Since most of us have not gone to culinary school to learn about grilling but are self-taught in the backyard through trial and error, there could be some basics you're missing. Ever wonder about the difference between direct and indirect heat? Or how to use them when grilling? You're not alone! We are going to explore these fundamentals of grilling and other tips in "Grilling 101: What is Direct and Indirect Heat?"
The smell of grilled food is one that never goes away. Those who have had the pleasure know this first hand, and those whose stomachs are rumbling from just reading about it! Grilling over an open fire can be a wonderful experience for both cookers and eaters alike. When you set yourself up to succeed by learning the fundamentals, backed with tried and true techniques, there's nothing quite like cooking outside over open flame.
If you're planning on grilling anything more advanced than basic burgers and dogs, you need to understand direct and indirect heat - what they are, why they differ, and how they are used. Simply stated:
- Direct heat is when food sits directly over the flame or burner.
- Indirect heat is when food is placed adjacent to the lit burner or fire.
Let's dive into each to gain a better understanding of how to use them. These simple guidelines will help make your next cookout even more delicious!
Grilling 101: What is Direct Heat?
We will start with direct heat because that is most likely what you have already been using. Direct heat is when the food sits directly over a flame or burner, like placing a pot on a stovetop. Whether using charcoal, gas, propane, or other solid fuels, you are using direct heat when the food is directly over the heat source.
Direct heat cooks foods quickly because it has more direct contact with the flames than indirect sources of heat do. It is ideal for foods that will cook through before burning, like hamburgers, carne asada, certain types of seafood, kebabs, and thinner cuts of meat. The high temperatures from the concentrated heat are great for searing meat to lock in natural juices and moisture while forming a tasty crust.
When grilling most items, it is generally preferred to always set up a grill for both direct and indirect zones, giving the chef more tools and safeguards if the grill gets too hot. Even with steak and hamburgers, it's helpful to have a cooler part of the grill available in case of flare-ups or to prevent burning.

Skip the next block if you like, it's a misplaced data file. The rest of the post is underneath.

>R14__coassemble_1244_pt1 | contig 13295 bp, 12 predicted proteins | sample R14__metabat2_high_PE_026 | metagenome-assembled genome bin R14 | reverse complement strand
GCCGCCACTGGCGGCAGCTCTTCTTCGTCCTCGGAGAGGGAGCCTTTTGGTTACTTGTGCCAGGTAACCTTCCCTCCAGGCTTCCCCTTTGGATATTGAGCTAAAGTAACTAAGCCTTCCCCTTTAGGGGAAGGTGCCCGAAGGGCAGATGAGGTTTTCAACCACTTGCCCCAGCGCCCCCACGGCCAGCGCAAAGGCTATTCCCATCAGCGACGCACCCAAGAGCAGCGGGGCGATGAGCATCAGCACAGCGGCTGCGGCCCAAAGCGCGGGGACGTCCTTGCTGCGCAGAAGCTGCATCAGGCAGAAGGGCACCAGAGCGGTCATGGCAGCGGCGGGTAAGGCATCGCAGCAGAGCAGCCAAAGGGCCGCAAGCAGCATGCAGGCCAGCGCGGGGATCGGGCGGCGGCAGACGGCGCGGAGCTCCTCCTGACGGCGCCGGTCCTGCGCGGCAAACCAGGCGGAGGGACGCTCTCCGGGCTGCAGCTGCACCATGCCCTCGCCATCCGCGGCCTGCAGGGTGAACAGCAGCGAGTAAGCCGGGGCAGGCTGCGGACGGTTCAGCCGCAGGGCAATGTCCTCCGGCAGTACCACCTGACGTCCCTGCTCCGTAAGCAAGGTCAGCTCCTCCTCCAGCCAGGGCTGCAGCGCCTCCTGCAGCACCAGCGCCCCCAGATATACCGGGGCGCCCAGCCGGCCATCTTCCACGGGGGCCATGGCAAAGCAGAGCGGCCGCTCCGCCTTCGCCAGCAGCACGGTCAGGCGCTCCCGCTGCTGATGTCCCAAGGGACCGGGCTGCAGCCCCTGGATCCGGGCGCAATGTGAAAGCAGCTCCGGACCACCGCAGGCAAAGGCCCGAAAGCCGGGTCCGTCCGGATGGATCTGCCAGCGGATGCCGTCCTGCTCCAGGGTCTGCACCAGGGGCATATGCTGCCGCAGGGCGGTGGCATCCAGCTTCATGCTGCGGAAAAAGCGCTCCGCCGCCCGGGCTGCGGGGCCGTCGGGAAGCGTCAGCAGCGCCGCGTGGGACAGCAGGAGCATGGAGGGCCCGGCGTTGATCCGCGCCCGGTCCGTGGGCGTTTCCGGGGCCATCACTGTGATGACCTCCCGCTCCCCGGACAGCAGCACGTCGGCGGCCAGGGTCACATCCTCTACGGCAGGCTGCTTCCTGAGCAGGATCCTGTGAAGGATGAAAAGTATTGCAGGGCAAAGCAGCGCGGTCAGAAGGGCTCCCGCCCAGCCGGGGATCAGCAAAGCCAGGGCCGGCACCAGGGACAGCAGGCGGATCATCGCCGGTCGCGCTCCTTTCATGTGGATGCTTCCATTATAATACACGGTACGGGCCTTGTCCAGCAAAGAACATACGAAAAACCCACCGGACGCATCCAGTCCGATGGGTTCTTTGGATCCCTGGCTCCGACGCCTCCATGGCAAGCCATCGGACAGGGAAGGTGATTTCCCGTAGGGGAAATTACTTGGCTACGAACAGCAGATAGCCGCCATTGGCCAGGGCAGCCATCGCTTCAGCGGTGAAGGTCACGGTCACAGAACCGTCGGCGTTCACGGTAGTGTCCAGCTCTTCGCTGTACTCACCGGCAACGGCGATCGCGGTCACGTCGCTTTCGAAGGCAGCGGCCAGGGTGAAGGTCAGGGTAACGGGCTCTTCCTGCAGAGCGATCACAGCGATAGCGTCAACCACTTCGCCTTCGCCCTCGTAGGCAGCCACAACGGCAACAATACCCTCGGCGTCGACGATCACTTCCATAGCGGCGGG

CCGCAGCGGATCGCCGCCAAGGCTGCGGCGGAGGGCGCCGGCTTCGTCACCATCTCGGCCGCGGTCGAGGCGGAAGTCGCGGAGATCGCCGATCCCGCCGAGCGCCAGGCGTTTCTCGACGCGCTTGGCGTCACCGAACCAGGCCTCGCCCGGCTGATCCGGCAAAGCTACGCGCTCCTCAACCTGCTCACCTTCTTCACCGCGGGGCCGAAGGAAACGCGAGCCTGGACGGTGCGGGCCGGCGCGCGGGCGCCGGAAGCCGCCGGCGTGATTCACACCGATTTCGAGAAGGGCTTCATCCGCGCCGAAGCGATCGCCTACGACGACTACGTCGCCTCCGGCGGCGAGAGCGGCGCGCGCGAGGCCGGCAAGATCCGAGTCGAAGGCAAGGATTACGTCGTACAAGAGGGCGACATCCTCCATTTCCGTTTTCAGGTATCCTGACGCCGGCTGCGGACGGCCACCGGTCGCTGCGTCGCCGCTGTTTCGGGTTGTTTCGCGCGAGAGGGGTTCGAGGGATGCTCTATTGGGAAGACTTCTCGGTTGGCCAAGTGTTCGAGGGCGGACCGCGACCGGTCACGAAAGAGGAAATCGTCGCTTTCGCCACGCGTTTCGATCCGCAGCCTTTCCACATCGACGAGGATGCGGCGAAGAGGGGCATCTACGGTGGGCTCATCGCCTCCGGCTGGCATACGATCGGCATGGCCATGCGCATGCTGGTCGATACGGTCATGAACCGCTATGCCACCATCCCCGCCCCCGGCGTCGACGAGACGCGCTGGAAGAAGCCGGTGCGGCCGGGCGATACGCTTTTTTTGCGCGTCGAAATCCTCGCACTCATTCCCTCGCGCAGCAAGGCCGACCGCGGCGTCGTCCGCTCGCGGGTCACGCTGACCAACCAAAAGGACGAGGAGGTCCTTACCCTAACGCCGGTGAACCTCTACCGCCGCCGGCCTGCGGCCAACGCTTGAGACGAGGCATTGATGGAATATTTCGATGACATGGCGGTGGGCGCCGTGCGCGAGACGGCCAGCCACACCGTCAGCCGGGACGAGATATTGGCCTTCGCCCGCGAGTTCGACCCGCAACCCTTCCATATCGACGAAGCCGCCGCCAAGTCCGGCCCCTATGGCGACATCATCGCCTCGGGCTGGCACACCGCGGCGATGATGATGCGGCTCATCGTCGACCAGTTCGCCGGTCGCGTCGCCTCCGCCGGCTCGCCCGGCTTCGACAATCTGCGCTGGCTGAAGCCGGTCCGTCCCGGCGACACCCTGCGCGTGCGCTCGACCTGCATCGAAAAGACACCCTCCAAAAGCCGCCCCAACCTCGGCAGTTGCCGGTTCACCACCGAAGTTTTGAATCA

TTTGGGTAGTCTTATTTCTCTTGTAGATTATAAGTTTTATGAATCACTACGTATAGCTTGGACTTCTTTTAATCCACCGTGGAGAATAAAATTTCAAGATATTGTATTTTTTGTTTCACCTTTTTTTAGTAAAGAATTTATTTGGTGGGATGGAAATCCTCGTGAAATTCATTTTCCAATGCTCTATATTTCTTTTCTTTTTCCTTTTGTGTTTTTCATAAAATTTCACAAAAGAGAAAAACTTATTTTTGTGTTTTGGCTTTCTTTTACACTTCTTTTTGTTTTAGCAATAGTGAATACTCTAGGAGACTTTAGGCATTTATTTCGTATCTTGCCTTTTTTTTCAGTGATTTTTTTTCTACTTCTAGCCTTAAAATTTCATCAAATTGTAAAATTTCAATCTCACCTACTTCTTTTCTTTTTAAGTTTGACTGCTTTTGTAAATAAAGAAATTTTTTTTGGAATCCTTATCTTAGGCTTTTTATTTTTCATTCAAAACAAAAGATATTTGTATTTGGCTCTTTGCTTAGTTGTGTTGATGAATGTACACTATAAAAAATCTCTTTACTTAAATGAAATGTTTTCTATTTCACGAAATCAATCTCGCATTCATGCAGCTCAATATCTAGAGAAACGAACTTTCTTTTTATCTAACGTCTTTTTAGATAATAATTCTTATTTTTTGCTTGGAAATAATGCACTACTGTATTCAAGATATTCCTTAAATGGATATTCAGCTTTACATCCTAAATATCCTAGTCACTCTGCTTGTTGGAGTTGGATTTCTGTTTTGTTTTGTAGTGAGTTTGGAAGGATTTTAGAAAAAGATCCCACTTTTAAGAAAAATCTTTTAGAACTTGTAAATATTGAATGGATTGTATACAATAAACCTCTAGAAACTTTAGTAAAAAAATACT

To get the best results when grilling, you need a balance of high and low heat areas. The direct zone is where your meat will receive intense, fast-cooking heat, while the indirect zones offer lower temperatures for slower roasting.
Grilling 101: What is Indirect Heat?
Indirect heat refers to zones of your cooktop area that are not directly over the burners or coals. There is still plenty of heat throughout the grill, but it is less intense in these areas. Thicker cuts of meat or poultry will burn before they cook through when only roasted over hot direct heat, whereas the cooler temperatures of indirect heat zones will cook the entire portion evenly.
Many people who grill prefer indirect heat because it cooks food more slowly and gently. This is great if you need a slower roast, such as for ingredients that contain sauces or delicate foods like fish. It's also a good option when the meat has been seared on the outside but still needs time to finish cooking before serving. By moving these pieces off of direct contact with the fire to an unlit part of the grill, they can keep roasting at their own pace without drying out or burning too fast.
Indirect cooking is your best choice to reduce the chance of flare-ups from fat and juices dripping onto direct heat sources. Indirect heat also spreads throughout the entire grill instead of only warming up one side or corner, creating an oven-like effect with the mesquite character of open flame.
Grilling 101: Using Both Direct and Indirect Grilling
Providing a more forgiving grilling environment, plan to use both direct and indirect heat each time you grill. To set up your grill for direct and indirect grilling, ensure that one side of the grill is fully lit and leave the opposite side off for indirect cooking. For gas grills with more than two burners, you can vary the size of each zone with the number of lit burners. When using briquettes, lump coal, or hardwood, you can regulate the zones by keeping the pile of coals to one side of the grill or evenly distributing them in a single layer.
The next time you're planning on grilling something more advanced than basic burgers and dogs, take advantage of direct and indirect heat zones. Use the direct heat from your burners or coals to quickly roast or sear, and then move your food to indirect zones away from the fire to finish cooking. Direct and indirect heat zones offer a versatile way to get the perfect texture on your food, grow your skills, and show off your grilling prowess!
Keep an eye out for our next Grilling 101 post as we look into the fundamentals and differences of cooking different types of meat.